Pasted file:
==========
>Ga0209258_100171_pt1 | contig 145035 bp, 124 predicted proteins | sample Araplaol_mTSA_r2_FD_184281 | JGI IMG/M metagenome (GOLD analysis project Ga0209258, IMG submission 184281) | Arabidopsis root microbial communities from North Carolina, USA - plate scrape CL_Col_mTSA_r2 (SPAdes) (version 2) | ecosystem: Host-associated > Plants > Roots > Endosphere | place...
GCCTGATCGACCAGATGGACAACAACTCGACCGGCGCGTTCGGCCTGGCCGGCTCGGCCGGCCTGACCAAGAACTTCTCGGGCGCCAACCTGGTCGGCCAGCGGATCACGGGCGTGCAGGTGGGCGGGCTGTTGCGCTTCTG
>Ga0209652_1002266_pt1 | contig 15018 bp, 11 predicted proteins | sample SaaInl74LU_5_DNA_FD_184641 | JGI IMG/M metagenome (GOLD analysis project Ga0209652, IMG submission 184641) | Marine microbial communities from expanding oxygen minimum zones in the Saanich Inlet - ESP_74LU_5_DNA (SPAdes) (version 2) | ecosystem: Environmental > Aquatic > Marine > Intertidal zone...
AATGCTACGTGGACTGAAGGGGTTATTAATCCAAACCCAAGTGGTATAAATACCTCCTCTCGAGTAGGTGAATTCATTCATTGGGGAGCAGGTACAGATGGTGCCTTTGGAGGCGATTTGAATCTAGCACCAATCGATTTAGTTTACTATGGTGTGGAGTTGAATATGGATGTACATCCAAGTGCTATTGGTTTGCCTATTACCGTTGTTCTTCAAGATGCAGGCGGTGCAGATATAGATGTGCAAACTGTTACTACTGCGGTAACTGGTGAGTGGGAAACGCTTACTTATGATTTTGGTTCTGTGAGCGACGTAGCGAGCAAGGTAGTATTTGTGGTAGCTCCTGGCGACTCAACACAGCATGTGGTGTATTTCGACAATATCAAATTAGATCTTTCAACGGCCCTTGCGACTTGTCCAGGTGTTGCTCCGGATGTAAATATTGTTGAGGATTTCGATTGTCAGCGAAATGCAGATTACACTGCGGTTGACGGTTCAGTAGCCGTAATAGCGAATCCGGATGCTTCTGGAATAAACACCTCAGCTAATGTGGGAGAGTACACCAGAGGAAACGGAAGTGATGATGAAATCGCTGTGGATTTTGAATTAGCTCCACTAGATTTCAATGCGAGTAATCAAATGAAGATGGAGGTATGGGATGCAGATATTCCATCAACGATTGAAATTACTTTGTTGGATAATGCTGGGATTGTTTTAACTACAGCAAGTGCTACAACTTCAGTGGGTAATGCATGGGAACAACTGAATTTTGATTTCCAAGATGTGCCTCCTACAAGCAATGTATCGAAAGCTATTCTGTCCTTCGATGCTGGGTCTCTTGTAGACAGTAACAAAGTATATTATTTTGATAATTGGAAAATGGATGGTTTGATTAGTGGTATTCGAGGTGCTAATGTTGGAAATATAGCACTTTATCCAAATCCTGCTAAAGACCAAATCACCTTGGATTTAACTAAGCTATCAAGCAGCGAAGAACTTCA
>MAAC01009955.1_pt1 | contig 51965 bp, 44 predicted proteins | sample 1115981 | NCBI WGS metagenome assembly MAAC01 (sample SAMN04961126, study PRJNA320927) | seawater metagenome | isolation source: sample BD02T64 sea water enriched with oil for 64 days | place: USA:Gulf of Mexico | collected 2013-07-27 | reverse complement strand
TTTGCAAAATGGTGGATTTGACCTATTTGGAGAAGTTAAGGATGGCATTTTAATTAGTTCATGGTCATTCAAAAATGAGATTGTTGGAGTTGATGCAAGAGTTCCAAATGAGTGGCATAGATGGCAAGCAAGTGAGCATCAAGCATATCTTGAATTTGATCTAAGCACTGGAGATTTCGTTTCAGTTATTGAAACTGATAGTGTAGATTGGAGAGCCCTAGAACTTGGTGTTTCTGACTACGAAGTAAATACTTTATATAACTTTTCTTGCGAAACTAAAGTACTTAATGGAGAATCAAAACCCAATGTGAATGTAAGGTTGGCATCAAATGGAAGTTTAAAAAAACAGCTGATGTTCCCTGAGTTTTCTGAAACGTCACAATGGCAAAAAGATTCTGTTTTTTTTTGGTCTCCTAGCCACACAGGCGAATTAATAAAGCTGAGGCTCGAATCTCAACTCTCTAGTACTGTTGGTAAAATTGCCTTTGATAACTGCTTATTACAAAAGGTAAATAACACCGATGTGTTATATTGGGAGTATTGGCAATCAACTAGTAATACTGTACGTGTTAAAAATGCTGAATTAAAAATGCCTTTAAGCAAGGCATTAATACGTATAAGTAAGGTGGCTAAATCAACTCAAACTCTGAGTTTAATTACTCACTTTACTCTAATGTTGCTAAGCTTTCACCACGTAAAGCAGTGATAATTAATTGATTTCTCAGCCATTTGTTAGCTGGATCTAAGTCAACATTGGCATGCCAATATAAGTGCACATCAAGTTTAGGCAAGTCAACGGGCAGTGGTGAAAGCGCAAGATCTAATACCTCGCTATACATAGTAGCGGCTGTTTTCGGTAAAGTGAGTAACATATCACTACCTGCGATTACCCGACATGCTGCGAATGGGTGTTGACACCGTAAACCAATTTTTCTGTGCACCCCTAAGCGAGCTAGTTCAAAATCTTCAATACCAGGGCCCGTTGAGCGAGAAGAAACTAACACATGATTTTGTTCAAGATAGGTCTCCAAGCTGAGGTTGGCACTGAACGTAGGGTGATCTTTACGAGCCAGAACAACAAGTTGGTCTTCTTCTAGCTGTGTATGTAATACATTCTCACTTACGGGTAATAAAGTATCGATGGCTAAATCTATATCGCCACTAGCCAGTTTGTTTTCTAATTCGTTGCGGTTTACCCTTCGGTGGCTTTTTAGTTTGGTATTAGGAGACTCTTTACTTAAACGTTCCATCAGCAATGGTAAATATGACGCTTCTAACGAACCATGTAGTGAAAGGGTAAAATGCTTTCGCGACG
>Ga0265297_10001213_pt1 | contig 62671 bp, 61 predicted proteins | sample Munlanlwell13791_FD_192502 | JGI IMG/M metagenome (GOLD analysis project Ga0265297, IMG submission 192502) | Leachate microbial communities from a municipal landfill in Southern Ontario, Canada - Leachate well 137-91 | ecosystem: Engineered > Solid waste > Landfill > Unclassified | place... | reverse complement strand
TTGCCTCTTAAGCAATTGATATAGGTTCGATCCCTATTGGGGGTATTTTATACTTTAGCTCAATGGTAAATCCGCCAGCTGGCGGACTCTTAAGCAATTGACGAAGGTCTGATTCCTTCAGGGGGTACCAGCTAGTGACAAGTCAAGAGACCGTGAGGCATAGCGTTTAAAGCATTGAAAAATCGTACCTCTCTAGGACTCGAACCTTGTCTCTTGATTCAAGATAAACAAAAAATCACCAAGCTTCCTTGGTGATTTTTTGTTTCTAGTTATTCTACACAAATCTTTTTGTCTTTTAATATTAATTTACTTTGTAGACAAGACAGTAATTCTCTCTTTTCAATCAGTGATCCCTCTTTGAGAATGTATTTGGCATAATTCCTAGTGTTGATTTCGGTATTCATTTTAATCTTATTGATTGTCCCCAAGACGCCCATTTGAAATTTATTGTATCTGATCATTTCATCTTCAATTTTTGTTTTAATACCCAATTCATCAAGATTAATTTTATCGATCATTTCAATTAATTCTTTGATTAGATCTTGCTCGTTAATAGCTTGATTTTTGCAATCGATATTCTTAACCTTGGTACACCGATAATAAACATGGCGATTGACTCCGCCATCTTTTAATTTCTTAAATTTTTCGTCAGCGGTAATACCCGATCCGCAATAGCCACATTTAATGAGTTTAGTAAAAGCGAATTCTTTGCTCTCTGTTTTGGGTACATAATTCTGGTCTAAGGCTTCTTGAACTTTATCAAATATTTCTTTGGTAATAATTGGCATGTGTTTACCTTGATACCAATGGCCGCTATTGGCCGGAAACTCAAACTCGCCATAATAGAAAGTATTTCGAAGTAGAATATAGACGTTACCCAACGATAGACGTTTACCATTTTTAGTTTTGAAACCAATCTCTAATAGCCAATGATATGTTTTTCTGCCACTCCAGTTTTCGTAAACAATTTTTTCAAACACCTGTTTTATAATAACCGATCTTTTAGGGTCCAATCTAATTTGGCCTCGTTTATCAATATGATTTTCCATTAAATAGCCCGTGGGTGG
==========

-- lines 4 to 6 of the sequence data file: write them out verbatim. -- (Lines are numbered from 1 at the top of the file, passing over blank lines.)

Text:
AATGCTACGTGGACTGAAGGGGTTATTAATCCAAACCCAAGTGGTATAAATACCTCCTCTCGAGTAGGTGAATTCATTCATTGGGGAGCAGGTACAGATGGTGCCTTTGGAGGCGATTTGAATCTAGCACCAATCGATTTAGTTTACTATGGTGTGGAGTTGAATATGGATGTACATCCAAGTGCTATTGGTTTGCCTATTACCGTTGTTCTTCAAGATGCAGGCGGTGCAGATATAGATGTGCAAACTGTTACTACTGCGGTAACTGGTGAGTGGGAAACGCTTACTTATGATTTTGGTTCTGTGAGCGACGTAGCGAGCAAGGTAGTATTTGTGGTAGCTCCTGGCGACTCAACACAGCATGTGGTGTATTTCGACAATATCAAATTAGATCTTTCAACGGCCCTTGCGACTTGTCCAGGTGTTGCTCCGGATGTAAATATTGTTGAGGATTTCGATTGTCAGCGAAATGCAGATTACACTGCGGTTGACGGTTCAGTAGCCGTAATAGCGAATCCGGATGCTTCTGGAATAAACACCTCAGCTAATGTGGGAGAGTACACCAGAGGAAACGGAAGTGATGATGAAATCGCTGTGGATTTTGAATTAGCTCCACTAGATTTCAATGCGAGTAATCAAATGAAGATGGAGGTATGGGATGCAGATATTCCATCAACGATTGAAATTACTTTGTTGGATAATGCTGGGATTGTTTTAACTACAGCAAGTGCTACAACTTCAGTGGGTAATGCATGGGAACAACTGAATTTTGATTTCCAAGATGTGCCTCCTACAAGCAATGTATCGAAAGCTATTCTGTCCTTCGATGCTGGGTCTCTTGTAGACAGTAACAAAGTATATTATTTTGATAATTGGAAAATGGATGGTTTGATTAGTGGTATTCGAGGTGCTAATGTTGGAAATATAGCACTTTATCCAAATCCTGCTAAAGACCAAATCACCTTGGATTTAACTAAGCTATCAAGCAGCGAAGAACTTCA
>MAAC01009955.1_pt1 | contig 51965 bp, 44 predicted proteins | sample 1115981 | NCBI WGS metagenome assembly MAAC01 (sample SAMN04961126, study PRJNA320927) | seawater metagenome | isolation source: sample BD02T64 sea water enriched with oil for 64 days | place: USA:Gulf of Mexico | collected 2013-07-27 | reverse complement strand
TTTGCAAAATGGTGGATTTGACCTATTTGGAGAAGTTAAGGATGGCATTTTAATTAGTTCATGGTCATTCAAAAATGAGATTGTTGGAGTTGATGCAAGAGTTCCAAATGAGTGGCATAGATGGCAAGCAAGTGAGCATCAAGCATATCTTGAATTTGATCTAAGCACTGGAGATTTCGTTTCAGTTATTGAAACTGATAGTGTAGATTGGAGAGCCCTAGAACTTGGTGTTTCTGACTACGAAGTAAATACTTTATATAACTTTTCTTGCGAAACTAAAGTACTTAATGGAGAATCAAAACCCAATGTGAATGTAAGGTTGGCATCAAATGGAAGTTTAAAAAAACAGCTGATGTTCCCTGAGTTTTCTGAAACGTCACAATGGCAAAAAGATTCTGTTTTTTTTTGGTCTCCTAGCCACACAGGCGAATTAATAAAGCTGAGGCTCGAATCTCAACTCTCTAGTACTGTTGGTAAAATTGCCTTTGATAACTGCTTATTACAAAAGGTAAATAACACCGATGTGTTATATTGGGAGTATTGGCAATCAACTAGTAATACTGTACGTGTTAAAAATGCTGAATTAAAAATGCCTTTAAGCAAGGCATTAATACGTATAAGTAAGGTGGCTAAATCAACTCAAACTCTGAGTTTAATTACTCACTTTACTCTAATGTTGCTAAGCTTTCACCACGTAAAGCAGTGATAATTAATTGATTTCTCAGCCATTTGTTAGCTGGATCTAAGTCAACATTGGCATGCCAATATAAGTGCACATCAAGTTTAGGCAAGTCAACGGGCAGTGGTGAAAGCGCAAGATCTAATACCTCGCTATACATAGTAGCGGCTGTTTTCGGTAAAGTGAGTAACATATCACTACCTGCGATTACCCGACATGCTGCGAATGGGTGTTGACACCGTAAACCAATTTTTCTGTGCACCCCTAAGCGAGCTAGTTCAAAATCTTCAATACCAGGGCCCGTTGAGCGAGAAGAAACTAACACATGATTTTGTTCAAGATAGGTCTCCAAGCTGAGGTTGGCACTGAACGTAGGGTGATCTTTACGAGCCAGAACAACAAGTTGGTCTTCTTCTAGCTGTGTATGTAATACATTCTCACTTACGGGTAATAAAGTATCGATGGCTAAATCTATATCGCCACTAGCCAGTTTGTTTTCTAATTCGTTGCGGTTTACCCTTCGGTGGCTTTTTAGTTTGGTATTAGGAGACTCTTTACTTAAACGTTCCATCAGCAATGGTAAATATGACGCTTCTAACGAACCATGTAGTGAAAGGGTAAAATGCTTTCGCGACG